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post #10 of 39 (permalink) Old 03-12-2009, 02:29 PM
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Mine doesnt really have any kind of painful symptoms, no trouble getting up from the floor no trouble with stairs.
She had a funny gait, almost like she turned in on her knee.
Also after walking for 2-3hrs she would drag one of her hind legs a bit(not anything most people would notice-it wasnt VERY obvious).
Probably not REALLY noticeable to alot of people, but when you are around your dog alot you notice those things.

Saph has low grade hip displaysia that would not warrant surgery but the vet suggested 500mg of glucosamine, if you had any concerns you should speak with your vet, even though he's still young they could manipulate his hips a bit and see if he notices anything, or maybe even an xray.

Last edited by thea2003; 03-12-2009 at 02:32 PM.
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post #11 of 39 (permalink) Old 03-12-2009, 02:30 PM
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When I bought both my dobes from Blue Haze, Lisa included in her contract, that they were tested. So we can go in two directions with this:

1. they do get it.
2. based on her reputation, she was just making her contract look good and they don't.

The best way to find out is to google it, I guess.

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post #12 of 39 (permalink) Old 03-12-2009, 02:32 PM
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Here's a good site:
OFA: Hip Dysplasia Statistics

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post #13 of 39 (permalink) Old 03-12-2009, 02:35 PM
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Quote:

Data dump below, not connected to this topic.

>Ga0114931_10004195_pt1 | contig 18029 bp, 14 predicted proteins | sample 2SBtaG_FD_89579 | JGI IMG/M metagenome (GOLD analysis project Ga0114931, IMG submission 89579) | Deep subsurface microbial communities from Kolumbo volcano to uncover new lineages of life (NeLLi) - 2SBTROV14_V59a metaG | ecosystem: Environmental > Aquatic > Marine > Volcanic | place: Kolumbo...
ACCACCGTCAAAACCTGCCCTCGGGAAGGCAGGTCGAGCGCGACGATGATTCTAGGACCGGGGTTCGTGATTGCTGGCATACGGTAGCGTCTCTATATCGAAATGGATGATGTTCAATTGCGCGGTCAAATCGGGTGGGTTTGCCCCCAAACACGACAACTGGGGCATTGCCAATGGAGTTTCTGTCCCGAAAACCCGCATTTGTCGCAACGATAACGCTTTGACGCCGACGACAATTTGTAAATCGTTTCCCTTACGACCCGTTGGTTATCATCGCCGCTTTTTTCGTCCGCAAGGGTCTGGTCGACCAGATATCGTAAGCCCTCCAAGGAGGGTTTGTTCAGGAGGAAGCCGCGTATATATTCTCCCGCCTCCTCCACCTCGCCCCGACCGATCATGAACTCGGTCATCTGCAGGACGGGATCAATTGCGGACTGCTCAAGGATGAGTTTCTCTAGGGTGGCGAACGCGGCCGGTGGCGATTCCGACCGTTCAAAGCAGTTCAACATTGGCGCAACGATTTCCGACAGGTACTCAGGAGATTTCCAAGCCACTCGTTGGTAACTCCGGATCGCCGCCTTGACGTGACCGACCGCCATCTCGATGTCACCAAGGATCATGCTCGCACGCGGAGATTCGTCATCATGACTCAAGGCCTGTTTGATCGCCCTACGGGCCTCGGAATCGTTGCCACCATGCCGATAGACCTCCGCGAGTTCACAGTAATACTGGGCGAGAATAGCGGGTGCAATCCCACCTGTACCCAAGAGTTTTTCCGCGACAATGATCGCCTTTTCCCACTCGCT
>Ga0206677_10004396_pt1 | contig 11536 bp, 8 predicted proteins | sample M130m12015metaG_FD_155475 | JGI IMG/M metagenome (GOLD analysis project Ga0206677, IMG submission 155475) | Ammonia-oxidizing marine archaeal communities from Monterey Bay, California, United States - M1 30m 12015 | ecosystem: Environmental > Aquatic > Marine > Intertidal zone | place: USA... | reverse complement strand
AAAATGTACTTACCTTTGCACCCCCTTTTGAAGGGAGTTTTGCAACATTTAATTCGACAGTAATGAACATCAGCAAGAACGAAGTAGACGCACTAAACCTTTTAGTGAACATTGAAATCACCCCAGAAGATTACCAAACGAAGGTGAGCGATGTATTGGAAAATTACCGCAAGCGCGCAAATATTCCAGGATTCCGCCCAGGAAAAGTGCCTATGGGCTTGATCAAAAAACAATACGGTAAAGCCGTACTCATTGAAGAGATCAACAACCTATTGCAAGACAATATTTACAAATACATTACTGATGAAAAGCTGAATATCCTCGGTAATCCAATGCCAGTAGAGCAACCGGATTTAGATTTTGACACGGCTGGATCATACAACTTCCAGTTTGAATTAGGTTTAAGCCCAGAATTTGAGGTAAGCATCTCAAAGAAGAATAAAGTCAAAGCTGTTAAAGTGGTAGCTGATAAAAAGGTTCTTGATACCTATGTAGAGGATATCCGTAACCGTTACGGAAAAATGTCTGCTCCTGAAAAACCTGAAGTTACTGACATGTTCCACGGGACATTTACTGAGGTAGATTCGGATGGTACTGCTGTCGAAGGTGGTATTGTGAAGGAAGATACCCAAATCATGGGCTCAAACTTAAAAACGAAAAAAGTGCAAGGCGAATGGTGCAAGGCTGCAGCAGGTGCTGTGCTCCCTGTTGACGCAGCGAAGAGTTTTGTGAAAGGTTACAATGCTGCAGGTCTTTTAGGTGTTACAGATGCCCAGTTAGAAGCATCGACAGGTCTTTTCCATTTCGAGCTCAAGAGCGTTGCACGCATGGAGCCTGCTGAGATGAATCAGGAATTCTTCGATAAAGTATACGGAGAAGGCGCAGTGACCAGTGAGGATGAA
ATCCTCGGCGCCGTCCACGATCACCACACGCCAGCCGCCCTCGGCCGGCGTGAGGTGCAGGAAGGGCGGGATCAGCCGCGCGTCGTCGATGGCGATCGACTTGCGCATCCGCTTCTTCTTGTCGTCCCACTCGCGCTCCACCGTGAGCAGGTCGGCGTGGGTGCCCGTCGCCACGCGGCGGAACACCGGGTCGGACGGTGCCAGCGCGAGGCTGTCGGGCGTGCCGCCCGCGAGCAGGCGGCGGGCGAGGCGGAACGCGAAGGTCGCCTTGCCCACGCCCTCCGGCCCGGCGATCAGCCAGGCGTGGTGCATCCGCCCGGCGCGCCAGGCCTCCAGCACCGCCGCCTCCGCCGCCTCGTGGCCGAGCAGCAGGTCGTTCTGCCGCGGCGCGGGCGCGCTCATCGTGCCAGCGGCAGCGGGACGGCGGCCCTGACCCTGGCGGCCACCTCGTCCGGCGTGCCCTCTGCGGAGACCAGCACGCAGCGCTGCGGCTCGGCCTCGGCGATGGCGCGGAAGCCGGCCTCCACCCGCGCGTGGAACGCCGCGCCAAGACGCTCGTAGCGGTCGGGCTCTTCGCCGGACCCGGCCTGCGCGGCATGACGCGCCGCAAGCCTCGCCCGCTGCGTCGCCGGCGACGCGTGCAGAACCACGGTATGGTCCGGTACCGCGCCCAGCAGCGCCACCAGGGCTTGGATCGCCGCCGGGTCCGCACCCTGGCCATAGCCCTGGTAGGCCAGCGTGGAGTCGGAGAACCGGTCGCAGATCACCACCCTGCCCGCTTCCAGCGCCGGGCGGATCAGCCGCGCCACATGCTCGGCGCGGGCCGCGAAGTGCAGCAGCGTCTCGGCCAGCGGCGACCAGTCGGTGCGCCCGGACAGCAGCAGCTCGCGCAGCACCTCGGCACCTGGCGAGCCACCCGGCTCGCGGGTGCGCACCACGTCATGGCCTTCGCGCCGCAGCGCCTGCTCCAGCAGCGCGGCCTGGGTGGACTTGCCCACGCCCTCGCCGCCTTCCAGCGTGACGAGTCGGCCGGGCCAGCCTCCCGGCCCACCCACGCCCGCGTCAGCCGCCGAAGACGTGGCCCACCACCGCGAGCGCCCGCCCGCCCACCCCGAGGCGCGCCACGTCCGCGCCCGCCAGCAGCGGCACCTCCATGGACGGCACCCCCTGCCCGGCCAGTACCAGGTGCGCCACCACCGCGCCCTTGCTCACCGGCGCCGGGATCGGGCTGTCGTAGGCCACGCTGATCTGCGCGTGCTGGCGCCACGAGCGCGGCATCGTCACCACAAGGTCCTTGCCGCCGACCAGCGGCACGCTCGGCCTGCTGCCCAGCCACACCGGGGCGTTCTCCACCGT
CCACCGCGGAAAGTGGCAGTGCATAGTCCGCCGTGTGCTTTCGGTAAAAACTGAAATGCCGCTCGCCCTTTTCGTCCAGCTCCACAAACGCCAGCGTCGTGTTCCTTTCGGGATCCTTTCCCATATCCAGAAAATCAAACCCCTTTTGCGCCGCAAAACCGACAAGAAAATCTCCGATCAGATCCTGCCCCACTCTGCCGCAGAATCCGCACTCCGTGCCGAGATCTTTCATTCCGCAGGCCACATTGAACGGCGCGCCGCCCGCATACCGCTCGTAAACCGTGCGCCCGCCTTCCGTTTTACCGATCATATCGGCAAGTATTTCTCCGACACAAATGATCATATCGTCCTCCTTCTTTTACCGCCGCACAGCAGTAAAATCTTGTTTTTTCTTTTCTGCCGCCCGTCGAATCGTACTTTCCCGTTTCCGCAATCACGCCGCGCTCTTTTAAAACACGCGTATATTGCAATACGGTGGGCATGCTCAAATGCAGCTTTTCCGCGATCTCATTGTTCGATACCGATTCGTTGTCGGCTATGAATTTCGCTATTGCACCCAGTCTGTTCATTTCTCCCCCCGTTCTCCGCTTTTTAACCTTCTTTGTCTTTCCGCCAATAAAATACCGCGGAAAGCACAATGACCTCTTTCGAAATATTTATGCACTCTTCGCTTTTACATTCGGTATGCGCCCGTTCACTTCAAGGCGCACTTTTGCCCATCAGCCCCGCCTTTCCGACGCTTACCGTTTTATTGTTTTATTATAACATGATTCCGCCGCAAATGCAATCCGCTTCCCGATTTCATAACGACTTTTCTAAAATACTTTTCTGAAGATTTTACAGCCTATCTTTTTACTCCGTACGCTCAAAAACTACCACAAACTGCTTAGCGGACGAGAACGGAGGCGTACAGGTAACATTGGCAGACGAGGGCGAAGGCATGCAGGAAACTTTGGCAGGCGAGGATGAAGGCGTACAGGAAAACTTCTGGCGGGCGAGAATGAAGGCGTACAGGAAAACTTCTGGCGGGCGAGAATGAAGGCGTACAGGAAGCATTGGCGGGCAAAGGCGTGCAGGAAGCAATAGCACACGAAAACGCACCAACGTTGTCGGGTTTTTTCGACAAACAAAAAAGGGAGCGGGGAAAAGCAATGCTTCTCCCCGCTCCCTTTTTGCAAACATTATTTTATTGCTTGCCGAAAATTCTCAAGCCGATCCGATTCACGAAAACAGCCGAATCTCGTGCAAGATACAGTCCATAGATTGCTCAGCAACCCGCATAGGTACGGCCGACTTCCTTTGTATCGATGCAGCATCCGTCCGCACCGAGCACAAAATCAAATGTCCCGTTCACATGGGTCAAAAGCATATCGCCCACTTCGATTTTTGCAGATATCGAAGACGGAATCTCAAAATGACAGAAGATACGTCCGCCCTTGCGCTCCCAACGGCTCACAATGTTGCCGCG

Originally Posted by MONAGHAN View Post
When I bought both my dobes from Blue Haze, Lisa included in her contract, that they were tested. So we can go in two directions with this:

1. they do get it.
2. based on her reputation, she was just making her contract look good and they don't.

The best way to find out is to google it, I guess.

Im sorry this totally confused me?? Yes dobes get it, just because parents dont have it doesnt necessarily mean the offspring wont have it.
If the parents arent tested, how is googling going to help??
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post #14 of 39 (permalink) Old 03-12-2009, 02:36 PM
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Like murreydobe said, some dogs are asymptomatic until later in life. Anytime you have joint that is not normal, you will get secondary arthritis changes much faster.

OFA will prelim hip films as early as 4mos. Early hip films are very predicative of adult status. In other words, if a dog is dysplastic at 6mos it's not gonna magically get better when it's 2 yrs old.
OFA: Hip Dysplasia

I have seen severely lame dysplastic dogs who are 6-12 mos old.

For dogs that will not be bred, but will be competing or participating in sports, I would highly recommend hip/elbow films to rule out underlying dysplasia.

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post #15 of 39 (permalink) Old 03-12-2009, 02:38 PM
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Im sorry this totally confused me?? Yes dobes get it, just because parents dont have it doesnt necessarily mean the offspring wont have it.
If the parents arent tested, how is googling going to help??
I think they were suggesting googling to see if HD was a disease identified in this particular breed.



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post #16 of 39 (permalink) Old 03-12-2009, 02:42 PM
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Quote:
Originally Posted by MONAGHAN View Post
Here's a good site:
OFA: Hip Dysplasia Statistics
One thing to keep in mind is that incidence of HD (for any breed) is probably higher than OFA statistics -- meaning they can only base it on the films they receive. There are plenty of dogs from less than reputable breeders who never get xrayed (and likely have a higher incidence of HD in their lines since they don't screen for it) AND there are plenty of dogs who are obviously dysplastic on the xray, so it doesn't get sent into OFA.
Neither of these things is the fault of OFA, they are simply a database..